July 21st, 2007


Tales from the front lines of the Potterdämmerung

When the sixth Harry Potter book came out, my library almost didn't get them in time to get them ready for everyone coming in Saturday morning looking for a copy, as they came late Friday. We got shafted on the audiobook versions, which didn't arrive until almost a week later.

Back in March, my library ordered 30 copies of Harry Potter and the Deathly Hallows. All through this past week, we were hearing from other libraries in the consortium who had received their copies, but we were still Potter-less. One library ordered directly from Scholastic and got their boxes the end of last week. Those that placed orders in February through the normal book vendors (the same vendors who supply Amazon, Borders, and B&N) apparently got theirs Monday or Tuesday. When we finally got a shipment confirmation and the invoice on Tuesday, it looked like we should finally get our copies on Thursday.

Thursday came. The UPS van came and went, and still no boxes of Harry Potter books. The audiobooks showed up, but not the books. Checking the tracking number turned up a status of "Being rerouted." I've never seen that one before--perhaps our shipment had been touched by the baggage handlers at O'Hare and magically ended up in Niles, Michigan instead?

Friday everyone was on tenterhooks. The temp UPS driver we've for most of the week had been showing up around 9:30 A.M., but the regular driver normally shows up around 1:30 P.M. Of our two processors (who put the barcodes, spine labels, and library stamps on the books), one had the day off and the other was leaving at 12:30. If the books weren't here by then, she wouldn't be able to process them.

Checking the tracking numbers, the status of our shipment was "Out for delivery", so we knew the boxes had finally been scanned as actually on the truck.

Then someone heard from a friend at the post office that UPS was only shipping the ones in plain brown boxes on Friday and was routing all boxes that said "Harry Potter" to the USPS for mail delivery on Saturday. Mild worry ensued.

10 A.M. came and went.

11 A.M. came and went.

Noon came and went. The processing clerk went home.

1 P.M. came and went.

At 1:45, I got tired of waiting and went to lunch, figuring that a watched point never boils.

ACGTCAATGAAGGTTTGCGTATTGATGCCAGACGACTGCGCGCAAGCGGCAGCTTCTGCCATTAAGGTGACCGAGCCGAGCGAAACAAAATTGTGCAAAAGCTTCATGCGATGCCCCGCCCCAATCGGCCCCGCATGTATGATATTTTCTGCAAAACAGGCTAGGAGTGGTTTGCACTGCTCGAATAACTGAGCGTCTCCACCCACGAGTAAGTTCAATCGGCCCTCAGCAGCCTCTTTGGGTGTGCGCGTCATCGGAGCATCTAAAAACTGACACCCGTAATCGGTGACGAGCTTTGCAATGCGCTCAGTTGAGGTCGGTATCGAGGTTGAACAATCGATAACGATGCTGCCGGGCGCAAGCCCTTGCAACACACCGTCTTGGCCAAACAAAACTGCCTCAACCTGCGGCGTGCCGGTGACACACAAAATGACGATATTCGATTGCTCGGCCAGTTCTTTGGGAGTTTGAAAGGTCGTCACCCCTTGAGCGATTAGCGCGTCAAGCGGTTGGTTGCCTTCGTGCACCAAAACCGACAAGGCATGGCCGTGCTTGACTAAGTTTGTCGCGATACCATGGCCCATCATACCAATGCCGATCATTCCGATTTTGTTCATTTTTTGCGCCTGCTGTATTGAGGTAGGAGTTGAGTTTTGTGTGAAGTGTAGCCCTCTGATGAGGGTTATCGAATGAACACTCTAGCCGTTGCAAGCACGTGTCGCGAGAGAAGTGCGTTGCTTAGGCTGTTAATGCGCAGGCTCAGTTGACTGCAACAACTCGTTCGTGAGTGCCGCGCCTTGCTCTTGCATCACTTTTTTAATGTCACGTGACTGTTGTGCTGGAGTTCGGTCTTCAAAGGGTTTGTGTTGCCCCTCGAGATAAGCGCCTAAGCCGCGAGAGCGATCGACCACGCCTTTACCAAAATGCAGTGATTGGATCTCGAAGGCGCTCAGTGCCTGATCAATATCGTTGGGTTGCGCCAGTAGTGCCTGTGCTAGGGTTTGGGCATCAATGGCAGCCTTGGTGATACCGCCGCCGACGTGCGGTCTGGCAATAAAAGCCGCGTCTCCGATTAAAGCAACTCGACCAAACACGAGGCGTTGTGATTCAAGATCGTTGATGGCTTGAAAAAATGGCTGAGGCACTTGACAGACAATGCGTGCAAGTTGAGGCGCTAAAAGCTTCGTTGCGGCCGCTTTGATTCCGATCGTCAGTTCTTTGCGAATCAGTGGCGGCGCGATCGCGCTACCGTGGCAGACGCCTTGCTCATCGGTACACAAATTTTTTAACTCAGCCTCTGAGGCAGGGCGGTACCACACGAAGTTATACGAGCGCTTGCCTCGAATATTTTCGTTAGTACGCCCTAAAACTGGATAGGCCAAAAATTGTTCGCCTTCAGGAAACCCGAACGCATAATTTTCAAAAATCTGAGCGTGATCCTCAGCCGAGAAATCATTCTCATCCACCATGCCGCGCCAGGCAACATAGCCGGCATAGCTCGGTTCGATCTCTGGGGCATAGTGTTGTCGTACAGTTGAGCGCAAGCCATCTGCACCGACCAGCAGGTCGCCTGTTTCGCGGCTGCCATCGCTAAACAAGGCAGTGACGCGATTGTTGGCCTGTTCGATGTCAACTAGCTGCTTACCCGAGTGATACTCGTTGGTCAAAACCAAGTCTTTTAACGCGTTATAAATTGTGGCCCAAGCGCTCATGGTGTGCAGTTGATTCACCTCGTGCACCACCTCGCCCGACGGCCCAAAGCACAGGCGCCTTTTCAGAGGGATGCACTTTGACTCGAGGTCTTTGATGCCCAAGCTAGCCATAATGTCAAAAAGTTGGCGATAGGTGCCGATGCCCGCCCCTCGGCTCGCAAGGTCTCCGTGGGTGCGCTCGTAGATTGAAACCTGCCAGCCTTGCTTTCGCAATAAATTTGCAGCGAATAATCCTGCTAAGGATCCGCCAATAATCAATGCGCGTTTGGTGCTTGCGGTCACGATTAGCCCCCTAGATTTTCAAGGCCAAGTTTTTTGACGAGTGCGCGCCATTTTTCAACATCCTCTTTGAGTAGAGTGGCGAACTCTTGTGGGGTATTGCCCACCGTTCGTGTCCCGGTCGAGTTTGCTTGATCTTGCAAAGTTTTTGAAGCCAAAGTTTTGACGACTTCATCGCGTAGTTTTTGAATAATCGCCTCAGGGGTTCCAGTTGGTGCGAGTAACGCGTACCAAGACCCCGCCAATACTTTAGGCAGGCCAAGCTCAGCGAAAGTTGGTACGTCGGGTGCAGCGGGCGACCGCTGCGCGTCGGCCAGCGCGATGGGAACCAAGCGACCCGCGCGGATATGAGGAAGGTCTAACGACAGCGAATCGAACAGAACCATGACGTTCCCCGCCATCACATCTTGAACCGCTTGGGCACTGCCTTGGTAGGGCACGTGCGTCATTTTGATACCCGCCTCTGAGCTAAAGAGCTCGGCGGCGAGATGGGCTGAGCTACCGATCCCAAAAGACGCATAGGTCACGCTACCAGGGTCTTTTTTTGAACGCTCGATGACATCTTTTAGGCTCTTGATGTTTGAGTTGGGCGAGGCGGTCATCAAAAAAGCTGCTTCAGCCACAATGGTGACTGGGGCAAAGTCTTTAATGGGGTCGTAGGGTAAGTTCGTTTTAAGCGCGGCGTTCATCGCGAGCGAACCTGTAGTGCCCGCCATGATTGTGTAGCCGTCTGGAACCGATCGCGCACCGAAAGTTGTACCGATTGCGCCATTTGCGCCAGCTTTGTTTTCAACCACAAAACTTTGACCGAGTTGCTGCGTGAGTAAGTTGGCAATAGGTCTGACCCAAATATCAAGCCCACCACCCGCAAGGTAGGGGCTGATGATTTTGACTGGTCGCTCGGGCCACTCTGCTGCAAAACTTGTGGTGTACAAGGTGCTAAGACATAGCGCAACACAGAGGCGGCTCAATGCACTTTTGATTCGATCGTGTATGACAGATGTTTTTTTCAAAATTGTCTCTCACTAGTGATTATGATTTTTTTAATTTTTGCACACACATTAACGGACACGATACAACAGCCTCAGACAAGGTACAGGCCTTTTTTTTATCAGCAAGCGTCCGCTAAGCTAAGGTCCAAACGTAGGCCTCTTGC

2 P.M. came and went. At that point, the head of our children's department blogged how disappointed she was with our book vendor that something we'd pre-ordered back in March--and which plenty of other libraries in the library had already received--hadn't arrived yet.

When I got back from lunch at 2:15, as I approached the department's door, I saw a brown van parked outside our deliveries entrance, and our receiving clerk standing in the doorway talking with someone. UPS had finally arrived, but had the books?

And then there they were, three big boxes, sitting on the receiver's desk, the one containing the packing list already open. I quickly called the head of children's, and she came by with a camera:

(Before anyone harps on the apparent violation of the street date, the contract libraries had to sign in order to place an order for this book stipulated that the boxes could be opened early in order to get the books processed and shelf-ready, but no one was allowed to read them and they had to be kept in a locked room away from the public and any staff whose jobs didn't require them to handle the books until Saturday. The Book 6 contract even stipulated that if a library violated that clause, Scholastic would not sell that library any copies of Book 7. Other than a breach of contract lawsuit, I don't know what stick the Book 7 contract threatened.)

The entire department sprang into action. The acquisitions clerks sped through the receiving and invoicing. I filled out a call number slip for the processing & data entry steps, and handed that to the data entry clerk while we organized an assembly line of everyone in the department who was around, willing, and able to help, as 30 books, while not a huge number, is nothing to sneeze at, especially for people who don't normally do the physical processing. Especially since some of the books were slated for our "Hot picks" collection, which instead of going to fill the holds queue, are available on a "first come, first served" basis, and therefore are not processed in exactly the same way as regular shelf copies. Given the demand for these books and the importance of meeting the street date, those of us in the assembly line simply dropped everything else we might have been doing to jump on this and get it out as fast as possible. (And do it well, since we do have standards to keep up.)